In summary, it is my opinion that Bury’s ability to deceive, by concealing his true nature, combined with his small, nonthreatening stature, and his ability to dress smarter than average (e.g., shabby genteel), could easily have created the seemingly harmless façade that led Kelly to take him back to her room. If the height estimates are correct, Kelly was probably a few inches taller than Bury. She would have made a quick decision – is this man safe/is he JtR? Bury certainly looks harmless in the sketch that shows him standing at the dock in shirt, tie and jacket. He is also described as being respectable and good looking – Kelly would never have suspected him.

    The ‘plausible customer’ angle is where someone like Kozminski falls down for me. I don’t get the impression he would’ve had the means to appear neatly dressed, and I get the distinct impression Kozminski would have come across as a bit of an oddball. I think you can discount suspects that are described as ending up in a lunatic asylum or a ‘patient’, or men openly bothering women. There is simply no way, at the height of the terror, the victims would have gone off into secluded locations, or their own dwelling, with anyone outwardly weird.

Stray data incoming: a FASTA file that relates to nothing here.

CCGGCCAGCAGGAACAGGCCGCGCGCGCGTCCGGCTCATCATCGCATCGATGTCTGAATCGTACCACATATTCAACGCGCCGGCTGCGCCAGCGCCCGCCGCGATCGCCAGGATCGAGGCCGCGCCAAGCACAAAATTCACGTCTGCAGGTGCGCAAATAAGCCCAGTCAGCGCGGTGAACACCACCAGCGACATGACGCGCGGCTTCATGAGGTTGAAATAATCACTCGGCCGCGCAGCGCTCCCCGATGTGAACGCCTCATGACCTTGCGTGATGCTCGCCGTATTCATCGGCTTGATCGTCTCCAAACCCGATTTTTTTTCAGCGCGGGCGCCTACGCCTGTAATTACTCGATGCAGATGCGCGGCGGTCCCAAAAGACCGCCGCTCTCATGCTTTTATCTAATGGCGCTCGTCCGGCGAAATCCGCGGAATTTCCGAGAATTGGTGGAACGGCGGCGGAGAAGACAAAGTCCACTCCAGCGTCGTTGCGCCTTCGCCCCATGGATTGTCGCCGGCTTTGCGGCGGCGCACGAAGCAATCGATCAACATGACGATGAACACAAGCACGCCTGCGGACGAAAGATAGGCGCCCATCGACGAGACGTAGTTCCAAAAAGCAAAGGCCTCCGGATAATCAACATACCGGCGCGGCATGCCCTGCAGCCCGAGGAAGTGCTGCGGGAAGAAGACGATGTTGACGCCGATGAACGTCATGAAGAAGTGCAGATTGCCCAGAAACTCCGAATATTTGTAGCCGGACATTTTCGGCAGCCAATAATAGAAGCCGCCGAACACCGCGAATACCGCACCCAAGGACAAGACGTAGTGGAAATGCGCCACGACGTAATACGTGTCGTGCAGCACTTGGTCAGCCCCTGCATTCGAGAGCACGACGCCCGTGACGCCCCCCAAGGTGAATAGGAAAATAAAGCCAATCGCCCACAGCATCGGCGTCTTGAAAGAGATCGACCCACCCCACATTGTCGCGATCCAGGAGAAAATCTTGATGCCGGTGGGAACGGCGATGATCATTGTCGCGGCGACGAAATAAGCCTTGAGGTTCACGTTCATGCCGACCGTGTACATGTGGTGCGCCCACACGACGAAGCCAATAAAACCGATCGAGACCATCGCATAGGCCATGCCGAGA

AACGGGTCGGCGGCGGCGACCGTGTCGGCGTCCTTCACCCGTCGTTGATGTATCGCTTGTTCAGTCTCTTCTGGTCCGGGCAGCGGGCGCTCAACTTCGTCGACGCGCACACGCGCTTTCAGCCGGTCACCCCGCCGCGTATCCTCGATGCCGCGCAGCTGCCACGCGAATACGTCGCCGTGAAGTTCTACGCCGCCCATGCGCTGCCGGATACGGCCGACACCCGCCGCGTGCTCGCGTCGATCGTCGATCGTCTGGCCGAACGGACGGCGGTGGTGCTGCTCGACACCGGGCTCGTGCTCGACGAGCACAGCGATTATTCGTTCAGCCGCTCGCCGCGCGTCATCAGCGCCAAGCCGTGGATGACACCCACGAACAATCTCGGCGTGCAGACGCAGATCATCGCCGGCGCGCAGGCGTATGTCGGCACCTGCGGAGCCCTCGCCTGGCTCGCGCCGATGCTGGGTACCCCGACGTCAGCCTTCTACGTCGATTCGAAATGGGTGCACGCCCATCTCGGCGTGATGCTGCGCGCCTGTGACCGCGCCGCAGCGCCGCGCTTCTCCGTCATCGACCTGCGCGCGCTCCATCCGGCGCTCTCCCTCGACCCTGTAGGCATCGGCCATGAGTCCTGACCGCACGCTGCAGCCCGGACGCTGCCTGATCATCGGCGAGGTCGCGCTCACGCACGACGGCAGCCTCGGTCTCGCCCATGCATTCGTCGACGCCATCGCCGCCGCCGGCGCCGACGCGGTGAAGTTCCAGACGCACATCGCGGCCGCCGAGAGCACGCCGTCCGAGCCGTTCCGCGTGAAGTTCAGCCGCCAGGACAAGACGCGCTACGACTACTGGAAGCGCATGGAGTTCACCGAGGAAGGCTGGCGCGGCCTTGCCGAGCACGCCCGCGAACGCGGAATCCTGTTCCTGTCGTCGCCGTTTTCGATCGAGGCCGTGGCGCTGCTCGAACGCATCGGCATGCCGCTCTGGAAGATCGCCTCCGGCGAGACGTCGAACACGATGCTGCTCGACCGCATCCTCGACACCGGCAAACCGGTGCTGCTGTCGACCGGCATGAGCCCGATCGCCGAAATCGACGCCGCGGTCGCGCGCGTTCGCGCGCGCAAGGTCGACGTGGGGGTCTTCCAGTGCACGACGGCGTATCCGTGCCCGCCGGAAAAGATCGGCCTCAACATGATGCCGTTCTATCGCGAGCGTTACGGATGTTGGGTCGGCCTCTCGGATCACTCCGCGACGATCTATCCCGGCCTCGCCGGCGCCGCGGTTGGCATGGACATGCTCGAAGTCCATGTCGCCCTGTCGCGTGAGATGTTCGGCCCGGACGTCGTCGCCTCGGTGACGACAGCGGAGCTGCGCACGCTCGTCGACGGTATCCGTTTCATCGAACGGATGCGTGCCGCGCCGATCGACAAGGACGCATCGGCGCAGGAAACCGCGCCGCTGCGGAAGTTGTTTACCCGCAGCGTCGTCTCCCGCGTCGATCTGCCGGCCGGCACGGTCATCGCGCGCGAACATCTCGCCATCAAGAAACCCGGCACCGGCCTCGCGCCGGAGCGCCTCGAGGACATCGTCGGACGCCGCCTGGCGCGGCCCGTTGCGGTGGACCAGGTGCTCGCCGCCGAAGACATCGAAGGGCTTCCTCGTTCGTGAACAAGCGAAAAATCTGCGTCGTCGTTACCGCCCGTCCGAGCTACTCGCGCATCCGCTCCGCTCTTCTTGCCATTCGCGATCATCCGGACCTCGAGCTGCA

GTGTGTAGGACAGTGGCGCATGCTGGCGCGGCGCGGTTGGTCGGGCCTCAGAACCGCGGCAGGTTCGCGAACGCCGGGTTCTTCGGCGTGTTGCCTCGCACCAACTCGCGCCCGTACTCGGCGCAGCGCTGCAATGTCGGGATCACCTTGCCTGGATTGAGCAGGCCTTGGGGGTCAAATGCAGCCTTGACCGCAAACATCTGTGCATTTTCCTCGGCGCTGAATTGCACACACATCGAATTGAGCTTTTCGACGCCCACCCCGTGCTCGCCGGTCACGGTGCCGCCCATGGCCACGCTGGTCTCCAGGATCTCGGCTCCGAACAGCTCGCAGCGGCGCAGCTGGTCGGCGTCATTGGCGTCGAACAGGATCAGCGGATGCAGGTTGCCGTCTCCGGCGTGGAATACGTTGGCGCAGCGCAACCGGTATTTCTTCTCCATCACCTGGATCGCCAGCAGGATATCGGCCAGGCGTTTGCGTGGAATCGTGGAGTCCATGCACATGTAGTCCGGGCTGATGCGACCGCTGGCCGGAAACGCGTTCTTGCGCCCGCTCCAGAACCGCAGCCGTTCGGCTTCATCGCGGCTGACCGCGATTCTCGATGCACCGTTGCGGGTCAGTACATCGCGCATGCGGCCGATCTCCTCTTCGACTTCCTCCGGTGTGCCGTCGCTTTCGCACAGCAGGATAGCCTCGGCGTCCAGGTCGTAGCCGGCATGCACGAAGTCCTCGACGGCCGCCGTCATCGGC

4. The police didn’t rate Bury
    This point is directly related to the ‘plausible customer’ angle – i.e., the ‘implausible suspect’. What did the two officers sent north to interview Bury find? A stone-cold sober Bury, small and unthreatening, 10ish stone sopping wet, quite probably quiet – due to being sober. Bury is recorded as reading the newspapers in Dundee and he must have had a reasonable education, being able to read and write in several different hands. In the past, he had a job as a factor’s clerk. I think it quite likely that he would have come across as reasonably articulate. The biggest ‘credibility killer’ for Bury as a viable suspect from a police perspective must have been the fact that he was married. I just don’t think it would have been on the police’s radar that JtR could have been married. Bury was quite probably very different to what the police were expecting. I think from the outset the police were probably hard-wired to look for out-and-out oddballs e.g., Kozminski. Whatever James Berry’s recollections about the police officers being convinced JtR had been hanged in Dundee, their report, probably to Aberline, must have been dismissed by those higher up the food chain, as we never really hear of Bury again. I think the reason the police weren’t interested is that Bury was just too far from what they thought they were looking for. The FBI profile makes this point clearly: ‘Investigators and citizens in the community had a preconceived idea or picture of what Jack the Ripper would have looked like. Because of the belief that he would appear odd or ghoulish in appearance, he was overlooked and/or eliminated’.